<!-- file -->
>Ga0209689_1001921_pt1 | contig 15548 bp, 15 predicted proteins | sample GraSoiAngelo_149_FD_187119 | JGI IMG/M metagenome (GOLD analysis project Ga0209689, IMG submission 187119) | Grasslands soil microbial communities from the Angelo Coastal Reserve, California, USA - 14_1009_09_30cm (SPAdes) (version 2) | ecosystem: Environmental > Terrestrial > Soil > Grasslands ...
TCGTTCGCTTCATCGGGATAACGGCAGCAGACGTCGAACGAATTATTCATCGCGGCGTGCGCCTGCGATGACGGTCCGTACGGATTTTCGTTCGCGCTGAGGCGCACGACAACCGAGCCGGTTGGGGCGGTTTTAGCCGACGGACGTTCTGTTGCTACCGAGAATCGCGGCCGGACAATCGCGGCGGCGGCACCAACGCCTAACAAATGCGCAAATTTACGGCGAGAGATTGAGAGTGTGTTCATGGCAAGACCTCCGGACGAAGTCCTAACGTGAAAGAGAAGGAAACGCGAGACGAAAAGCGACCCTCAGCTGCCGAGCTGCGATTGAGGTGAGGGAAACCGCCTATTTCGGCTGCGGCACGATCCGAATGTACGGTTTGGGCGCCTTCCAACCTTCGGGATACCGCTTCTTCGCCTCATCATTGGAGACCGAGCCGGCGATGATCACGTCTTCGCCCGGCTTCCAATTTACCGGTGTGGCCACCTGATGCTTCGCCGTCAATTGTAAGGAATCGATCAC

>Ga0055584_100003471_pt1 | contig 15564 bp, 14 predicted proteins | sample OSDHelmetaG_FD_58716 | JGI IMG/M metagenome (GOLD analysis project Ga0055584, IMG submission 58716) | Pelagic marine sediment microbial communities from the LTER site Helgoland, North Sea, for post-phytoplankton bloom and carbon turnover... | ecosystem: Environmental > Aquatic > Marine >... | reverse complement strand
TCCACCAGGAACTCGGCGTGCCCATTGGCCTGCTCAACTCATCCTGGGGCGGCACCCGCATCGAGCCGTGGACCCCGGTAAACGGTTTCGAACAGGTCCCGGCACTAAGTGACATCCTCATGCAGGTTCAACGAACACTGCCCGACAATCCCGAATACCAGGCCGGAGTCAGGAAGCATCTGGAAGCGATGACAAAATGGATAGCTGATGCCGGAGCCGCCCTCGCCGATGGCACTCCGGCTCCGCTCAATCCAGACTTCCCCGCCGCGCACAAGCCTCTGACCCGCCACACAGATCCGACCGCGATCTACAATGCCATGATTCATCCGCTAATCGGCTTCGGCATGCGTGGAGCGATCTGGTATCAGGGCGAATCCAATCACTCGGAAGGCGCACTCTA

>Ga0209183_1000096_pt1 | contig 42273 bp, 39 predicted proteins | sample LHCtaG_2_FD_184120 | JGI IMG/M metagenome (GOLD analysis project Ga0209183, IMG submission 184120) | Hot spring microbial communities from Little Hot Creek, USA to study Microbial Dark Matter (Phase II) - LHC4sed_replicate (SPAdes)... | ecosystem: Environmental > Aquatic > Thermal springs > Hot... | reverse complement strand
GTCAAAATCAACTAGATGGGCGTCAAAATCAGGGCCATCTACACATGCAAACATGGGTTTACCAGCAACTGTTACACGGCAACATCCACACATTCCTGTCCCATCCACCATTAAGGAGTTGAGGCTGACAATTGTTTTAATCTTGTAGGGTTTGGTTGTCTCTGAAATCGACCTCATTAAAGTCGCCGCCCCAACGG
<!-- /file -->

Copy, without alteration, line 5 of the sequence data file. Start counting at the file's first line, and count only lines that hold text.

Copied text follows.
>Ga0209183_1000096_pt1 | contig 42273 bp, 39 predicted proteins | sample LHCtaG_2_FD_184120 | JGI IMG/M metagenome (GOLD analysis project Ga0209183, IMG submission 184120) | Hot spring microbial communities from Little Hot Creek, USA to study Microbial Dark Matter (Phase II) - LHC4sed_replicate (SPAdes)... | ecosystem: Environmental > Aquatic > Thermal springs > Hot... | reverse complement strand